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HIV/AIDS & Maternal, Newborn, Child and Adolescent Health Departments WHO, Geneva Rachel Baggaley Jane Ferguson Alice Armstrong Amolo Okero Wale Ajose.

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Presentation on theme: "HIV/AIDS & Maternal, Newborn, Child and Adolescent Health Departments WHO, Geneva Rachel Baggaley Jane Ferguson Alice Armstrong Amolo Okero Wale Ajose."— Presentation transcript:

1 HIV/AIDS & Maternal, Newborn, Child and Adolescent Health Departments WHO, Geneva Rachel Baggaley Jane Ferguson Alice Armstrong Amolo Okero Wale Ajose Kathleen Fox Kate Noto

2 Journey of life for children with HIV – from diagnosis to adulthood Knowing and sharing your status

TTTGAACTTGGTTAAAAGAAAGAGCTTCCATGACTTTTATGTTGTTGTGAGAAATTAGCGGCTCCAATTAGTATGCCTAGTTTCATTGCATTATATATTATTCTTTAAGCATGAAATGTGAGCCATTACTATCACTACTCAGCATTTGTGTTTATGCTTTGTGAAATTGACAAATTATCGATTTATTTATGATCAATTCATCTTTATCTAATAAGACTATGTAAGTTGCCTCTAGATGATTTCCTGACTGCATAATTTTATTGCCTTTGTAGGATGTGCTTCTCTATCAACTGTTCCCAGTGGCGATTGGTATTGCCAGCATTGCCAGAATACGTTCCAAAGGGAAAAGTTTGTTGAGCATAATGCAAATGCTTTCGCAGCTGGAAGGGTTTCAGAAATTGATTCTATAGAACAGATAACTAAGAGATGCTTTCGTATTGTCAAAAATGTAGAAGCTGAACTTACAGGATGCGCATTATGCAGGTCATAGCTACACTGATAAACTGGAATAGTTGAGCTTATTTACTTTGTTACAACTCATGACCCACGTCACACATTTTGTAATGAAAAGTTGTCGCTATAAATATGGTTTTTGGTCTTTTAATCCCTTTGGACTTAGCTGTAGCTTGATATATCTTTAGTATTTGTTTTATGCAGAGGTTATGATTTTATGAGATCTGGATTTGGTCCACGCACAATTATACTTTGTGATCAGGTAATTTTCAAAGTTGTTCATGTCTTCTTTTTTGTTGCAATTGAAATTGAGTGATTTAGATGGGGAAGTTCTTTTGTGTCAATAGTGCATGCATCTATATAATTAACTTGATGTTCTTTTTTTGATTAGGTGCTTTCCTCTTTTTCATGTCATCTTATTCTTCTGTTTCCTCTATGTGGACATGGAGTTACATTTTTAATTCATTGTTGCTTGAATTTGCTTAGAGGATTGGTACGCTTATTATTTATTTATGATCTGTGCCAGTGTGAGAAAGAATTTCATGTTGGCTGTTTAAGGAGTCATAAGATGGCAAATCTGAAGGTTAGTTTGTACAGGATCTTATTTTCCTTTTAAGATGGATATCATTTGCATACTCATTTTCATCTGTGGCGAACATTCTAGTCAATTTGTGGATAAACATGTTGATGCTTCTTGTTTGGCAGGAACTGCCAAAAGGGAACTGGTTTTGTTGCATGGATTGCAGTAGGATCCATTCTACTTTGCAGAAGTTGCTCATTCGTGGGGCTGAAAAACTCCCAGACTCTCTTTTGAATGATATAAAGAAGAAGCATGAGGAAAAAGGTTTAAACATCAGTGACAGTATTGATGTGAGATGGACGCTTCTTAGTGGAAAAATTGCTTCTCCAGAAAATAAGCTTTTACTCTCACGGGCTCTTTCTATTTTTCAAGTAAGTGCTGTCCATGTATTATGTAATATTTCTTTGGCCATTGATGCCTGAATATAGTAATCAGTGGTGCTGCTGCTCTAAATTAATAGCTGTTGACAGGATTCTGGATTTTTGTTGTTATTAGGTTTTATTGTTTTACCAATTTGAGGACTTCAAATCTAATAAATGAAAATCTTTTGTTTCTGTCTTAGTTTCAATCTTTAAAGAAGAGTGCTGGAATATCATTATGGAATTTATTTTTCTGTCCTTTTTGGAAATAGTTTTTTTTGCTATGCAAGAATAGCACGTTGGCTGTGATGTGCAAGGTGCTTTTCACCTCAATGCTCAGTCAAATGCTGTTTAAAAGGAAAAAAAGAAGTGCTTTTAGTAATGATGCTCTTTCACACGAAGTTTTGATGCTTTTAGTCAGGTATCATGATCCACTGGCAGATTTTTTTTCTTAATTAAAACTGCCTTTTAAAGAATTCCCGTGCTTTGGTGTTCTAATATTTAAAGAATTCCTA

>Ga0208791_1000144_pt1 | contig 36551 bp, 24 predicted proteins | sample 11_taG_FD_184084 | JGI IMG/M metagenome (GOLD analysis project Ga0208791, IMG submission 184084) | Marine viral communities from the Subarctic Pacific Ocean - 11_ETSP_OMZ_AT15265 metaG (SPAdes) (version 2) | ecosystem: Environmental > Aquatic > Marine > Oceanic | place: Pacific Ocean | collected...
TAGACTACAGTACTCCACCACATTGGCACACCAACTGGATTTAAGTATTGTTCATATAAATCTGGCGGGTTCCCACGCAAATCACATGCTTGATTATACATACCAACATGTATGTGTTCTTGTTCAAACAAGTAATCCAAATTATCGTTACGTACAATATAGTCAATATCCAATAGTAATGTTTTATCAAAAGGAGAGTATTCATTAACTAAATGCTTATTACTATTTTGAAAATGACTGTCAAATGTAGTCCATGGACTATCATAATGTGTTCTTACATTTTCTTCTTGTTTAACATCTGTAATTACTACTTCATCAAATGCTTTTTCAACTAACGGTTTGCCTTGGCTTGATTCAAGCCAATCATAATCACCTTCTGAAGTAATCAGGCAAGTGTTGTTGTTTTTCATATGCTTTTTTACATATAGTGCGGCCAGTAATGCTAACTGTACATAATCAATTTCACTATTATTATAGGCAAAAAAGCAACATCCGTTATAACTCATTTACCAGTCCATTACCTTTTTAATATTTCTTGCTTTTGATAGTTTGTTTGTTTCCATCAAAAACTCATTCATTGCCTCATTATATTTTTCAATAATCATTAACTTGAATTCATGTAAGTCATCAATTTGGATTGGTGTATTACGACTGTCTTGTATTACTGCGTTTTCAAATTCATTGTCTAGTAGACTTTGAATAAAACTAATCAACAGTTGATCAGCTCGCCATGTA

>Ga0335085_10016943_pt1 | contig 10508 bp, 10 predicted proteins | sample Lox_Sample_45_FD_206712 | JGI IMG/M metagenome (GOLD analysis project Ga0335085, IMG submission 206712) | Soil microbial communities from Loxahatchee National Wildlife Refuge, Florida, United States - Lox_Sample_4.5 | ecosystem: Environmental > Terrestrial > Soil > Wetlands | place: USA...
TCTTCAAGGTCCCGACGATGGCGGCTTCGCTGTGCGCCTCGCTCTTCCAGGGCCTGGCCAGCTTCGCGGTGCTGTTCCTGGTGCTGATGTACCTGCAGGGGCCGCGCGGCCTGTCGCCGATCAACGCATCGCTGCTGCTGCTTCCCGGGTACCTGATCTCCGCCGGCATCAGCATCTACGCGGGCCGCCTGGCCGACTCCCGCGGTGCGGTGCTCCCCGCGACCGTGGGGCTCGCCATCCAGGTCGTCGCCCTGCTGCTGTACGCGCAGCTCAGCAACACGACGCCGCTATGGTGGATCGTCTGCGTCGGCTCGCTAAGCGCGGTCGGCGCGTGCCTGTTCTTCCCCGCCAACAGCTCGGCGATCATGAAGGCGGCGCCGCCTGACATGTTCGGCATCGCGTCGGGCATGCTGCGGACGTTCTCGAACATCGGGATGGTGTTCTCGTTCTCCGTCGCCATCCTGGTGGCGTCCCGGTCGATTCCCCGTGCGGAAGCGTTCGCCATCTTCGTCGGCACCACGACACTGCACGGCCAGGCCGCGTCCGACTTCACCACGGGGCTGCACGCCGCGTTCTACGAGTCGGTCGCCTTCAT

3 Why HTC services need to be expanded for children and adolescents Infants – great progress in PMTCT, less infants with HIV but… many mothers are unable to or do not access PMTCT EID often poor – many infants slip through the net 1– >5% transmission still occurs Children – many missed 'Slow progressors' Nosocomial transmission and traditional practices Adolescents – poorly served by current efforts Horizontal transmission (esp. girls, early marriage, coerced sex, age-disparate sex) Vulnerable adolescents, street children, young sex workers, drug users, and MSM Knowing and sharing HIV status – issues for children and adolescents WHO – Knowing and sharing your status HTC issues to address How to deliver acceptable services How to increase uptake in HTC Disclosure to child or adolescent Disclosure by adolescent to others Consent – parental vs. self Linking to prevention and care